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LifeWay special needs ministry marks 30 years
Andrea Higgins, Baptist Press
November 04, 2009
5 MIN READ TIME

LifeWay special needs ministry marks 30 years

LifeWay special needs ministry marks 30 years
Andrea Higgins, Baptist Press
November 04, 2009

NASHVILLE, Tenn. — This fall LifeWay Christian Resources

celebrates the 30th anniversary of publishing printed Sunday School lessons for

special needs learners, resources that were rare prior to the late 1970s.

“The thread of neediness and disabilities runs throughout

Scripture,” Gene Nabi said as he reflected on LifeWay’s 30-year-old decision to

create resources for the special needs community. Nabi, who is now retired,

served as LifeWay’s second special needs ministry consultant. “Parents have a

desperate need as to what kind of spiritual nurture can be given to their

children.”

Originally spearheaded by Doris Monroe, the special needs

ministry area of LifeWay’s church resources division has led the way in

publishing leader and learner resources that encourage churches to include

everyone in the Great Commission.

Photo by James Yates

Jason Reynolds, left, listens as Darlene Ponder, a volunteer in special needs ministry at Woodlands Hills Church in Asheville, shares a story with him.

LifeWay’s first dated Sunday School materials for the

special needs community were released in 1979. The Sunday School Resource Kit

for Teaching the Mentally Retarded was intended for use with children.

In the 1980s, however, research revealed most of the

learners in special needs classes were adults. In response, the Special

Education Resource Kit that LifeWay released in 1989 could be used with adults

for the first time. The resources were expanded throughout the 1990s and were

renamed Access in 2000.

The curriculum has been adapted as societal needs have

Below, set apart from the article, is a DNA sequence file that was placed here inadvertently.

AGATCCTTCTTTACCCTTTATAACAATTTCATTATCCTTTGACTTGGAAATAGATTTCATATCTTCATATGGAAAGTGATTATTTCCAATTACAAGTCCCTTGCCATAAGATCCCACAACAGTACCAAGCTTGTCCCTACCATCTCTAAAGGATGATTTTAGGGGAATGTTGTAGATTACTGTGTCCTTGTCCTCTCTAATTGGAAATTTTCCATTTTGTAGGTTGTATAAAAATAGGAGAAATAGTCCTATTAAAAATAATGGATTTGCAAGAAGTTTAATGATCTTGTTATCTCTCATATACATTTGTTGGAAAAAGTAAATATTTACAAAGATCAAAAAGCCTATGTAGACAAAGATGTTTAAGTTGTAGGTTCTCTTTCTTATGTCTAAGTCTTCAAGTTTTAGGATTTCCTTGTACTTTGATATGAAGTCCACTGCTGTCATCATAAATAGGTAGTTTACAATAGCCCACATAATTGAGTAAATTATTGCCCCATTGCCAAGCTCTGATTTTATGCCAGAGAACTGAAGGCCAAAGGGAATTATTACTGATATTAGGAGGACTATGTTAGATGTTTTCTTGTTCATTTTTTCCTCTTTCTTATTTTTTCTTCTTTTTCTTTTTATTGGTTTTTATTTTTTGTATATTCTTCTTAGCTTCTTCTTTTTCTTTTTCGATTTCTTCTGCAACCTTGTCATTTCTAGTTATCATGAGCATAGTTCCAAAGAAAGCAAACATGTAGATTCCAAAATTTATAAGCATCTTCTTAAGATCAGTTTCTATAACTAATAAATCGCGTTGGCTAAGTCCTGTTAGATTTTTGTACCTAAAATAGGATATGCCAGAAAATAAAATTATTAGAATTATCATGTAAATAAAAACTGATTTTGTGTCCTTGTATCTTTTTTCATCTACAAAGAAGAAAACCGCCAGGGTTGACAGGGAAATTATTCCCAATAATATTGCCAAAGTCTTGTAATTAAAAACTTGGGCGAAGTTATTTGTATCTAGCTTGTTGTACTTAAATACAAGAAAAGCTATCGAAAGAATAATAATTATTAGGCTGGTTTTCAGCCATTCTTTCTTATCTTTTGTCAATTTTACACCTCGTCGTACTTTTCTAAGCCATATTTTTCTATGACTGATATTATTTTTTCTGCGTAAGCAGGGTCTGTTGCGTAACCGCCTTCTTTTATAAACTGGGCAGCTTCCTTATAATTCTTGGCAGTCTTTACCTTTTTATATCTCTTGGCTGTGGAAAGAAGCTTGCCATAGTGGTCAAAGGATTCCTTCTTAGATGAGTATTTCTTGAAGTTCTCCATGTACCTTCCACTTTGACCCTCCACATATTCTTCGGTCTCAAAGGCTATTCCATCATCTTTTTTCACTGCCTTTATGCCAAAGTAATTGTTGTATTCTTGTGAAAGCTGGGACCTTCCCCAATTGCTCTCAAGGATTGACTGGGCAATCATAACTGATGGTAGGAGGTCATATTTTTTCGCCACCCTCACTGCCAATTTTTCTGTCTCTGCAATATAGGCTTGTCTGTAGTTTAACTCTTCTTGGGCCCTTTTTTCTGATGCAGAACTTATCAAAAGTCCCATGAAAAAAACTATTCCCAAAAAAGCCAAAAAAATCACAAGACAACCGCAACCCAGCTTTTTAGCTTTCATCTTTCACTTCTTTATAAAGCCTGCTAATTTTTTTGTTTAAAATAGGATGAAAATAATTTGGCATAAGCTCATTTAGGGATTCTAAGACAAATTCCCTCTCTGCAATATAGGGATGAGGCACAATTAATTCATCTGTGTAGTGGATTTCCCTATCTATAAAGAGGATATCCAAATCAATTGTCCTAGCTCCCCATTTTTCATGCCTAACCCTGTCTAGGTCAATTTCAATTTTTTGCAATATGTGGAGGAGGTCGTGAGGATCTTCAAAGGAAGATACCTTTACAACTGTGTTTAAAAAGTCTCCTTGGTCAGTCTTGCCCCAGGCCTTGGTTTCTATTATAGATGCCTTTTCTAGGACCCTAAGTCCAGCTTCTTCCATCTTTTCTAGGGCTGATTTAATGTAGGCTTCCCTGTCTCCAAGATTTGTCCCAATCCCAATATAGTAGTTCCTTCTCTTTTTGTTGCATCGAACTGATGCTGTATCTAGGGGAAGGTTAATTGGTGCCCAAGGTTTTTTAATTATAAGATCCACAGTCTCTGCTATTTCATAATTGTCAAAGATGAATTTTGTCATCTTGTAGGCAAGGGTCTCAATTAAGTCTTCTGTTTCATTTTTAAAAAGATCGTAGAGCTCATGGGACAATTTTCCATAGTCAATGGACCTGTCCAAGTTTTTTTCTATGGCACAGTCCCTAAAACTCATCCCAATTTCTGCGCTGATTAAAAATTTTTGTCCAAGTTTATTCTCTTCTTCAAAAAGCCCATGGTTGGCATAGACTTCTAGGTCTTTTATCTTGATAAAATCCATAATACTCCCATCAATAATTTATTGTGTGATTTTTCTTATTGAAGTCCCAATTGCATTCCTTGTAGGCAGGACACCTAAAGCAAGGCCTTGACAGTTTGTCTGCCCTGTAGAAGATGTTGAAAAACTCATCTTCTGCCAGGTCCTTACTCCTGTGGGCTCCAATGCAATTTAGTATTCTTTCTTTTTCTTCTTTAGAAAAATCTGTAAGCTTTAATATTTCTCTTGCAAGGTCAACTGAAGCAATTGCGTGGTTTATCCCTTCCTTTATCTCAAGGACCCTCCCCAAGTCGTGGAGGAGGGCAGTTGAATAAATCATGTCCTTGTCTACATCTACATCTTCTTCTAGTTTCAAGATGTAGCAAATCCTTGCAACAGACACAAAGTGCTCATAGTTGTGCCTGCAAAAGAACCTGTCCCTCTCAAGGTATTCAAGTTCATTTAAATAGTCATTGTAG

changed. Trends in public special education continually influence the teaching

strategies incorporated in updated versions of the curriculum. For instance, in

the 1990s public schools emphasized mainstreaming special needs students —

incorporating them into the larger educational population — and LifeWay

responded by including adaptation tips for special needs children within the

core children’s Sunday School resources.

LifeWay now encourages a range of options for children with

special needs, including learning buddies, separate classes and other options.

In 2007, LifeWay launched “Bible Teaching for Kids: Special Buddies,”

curriculum geared toward children in first through sixth grade.

“We’ve gone from our first publication, which was all black

and white text, to a multisensory curriculum filled with colorful visuals and

hands-on teaching ideas,” said special needs resources editor Ellen Beene, who

has been with LifeWay for 24 years.

Before discovering Access, Jo Ann Banks of Asheville,

rewrote all of her materials from a regular adult lesson and created images on

a flannelgraph for her adult special needs classes.

“Once I found Access, I wasn’t frustrated anymore,” Banks

said.

Daphne Lyon of Garner, has a 24-year-old daughter, Kate,

with Down syndrome. Lyon attended the special needs track of The Power of the

Connected Sunday School Conference (aka Sunday School Week) at LifeWay

Ridgecrest Conference Center near Asheville, in July.

Lyon is a member of Aversboro Road Baptist Church in Garner,

which has an active special needs department that offers three classes and provides

respite and activities once a month for families of children with special

needs. Her church also uses the Access and Special Buddies materials published

by LifeWay.

“The materials are so good,” Lyon said.

So good, in fact, Lyon said when her daughter’s Special

Olympics softball competition conflicted with “High Attendance Sunday,” Lyon

asked permission to do the lesson onsite during the games. The engaging and

adaptable material helped her present the lesson not only to her daughter’s

team but also to a team from another town that joined in and actively

participated.

“I think we had the highest numbers for high attendance and

the highest newcomer numbers,” Lyon said with a smile.

Most programs in the church will accept any volunteer who is

willing to serve, but special needs ministry is a bit different.

“Special needs is the one area where churches tend to seek

only volunteers who have a specific calling to special needs ministry or who

have prior experience,” said Carlton McDaniel, LifeWay’s current special needs

ministry specialist. “In any other area of service, you’re expected to be

untrained when you volunteer.”

In the past, few ministry resources were available to

prepare people for volunteering among the special needs community. McDaniel

said that has changed.

“Today there are multiple resources and training

opportunities available for volunteers who want to serve in special needs

ministry,” he said. “Churches have access to all the support they need to equip

leaders for reaching families with special needs.

“Those old excuses are disappearing.”

(EDITOR’S NOTE — Higgins is a freelance writer for

LifeWay who lives in North Carolina.)

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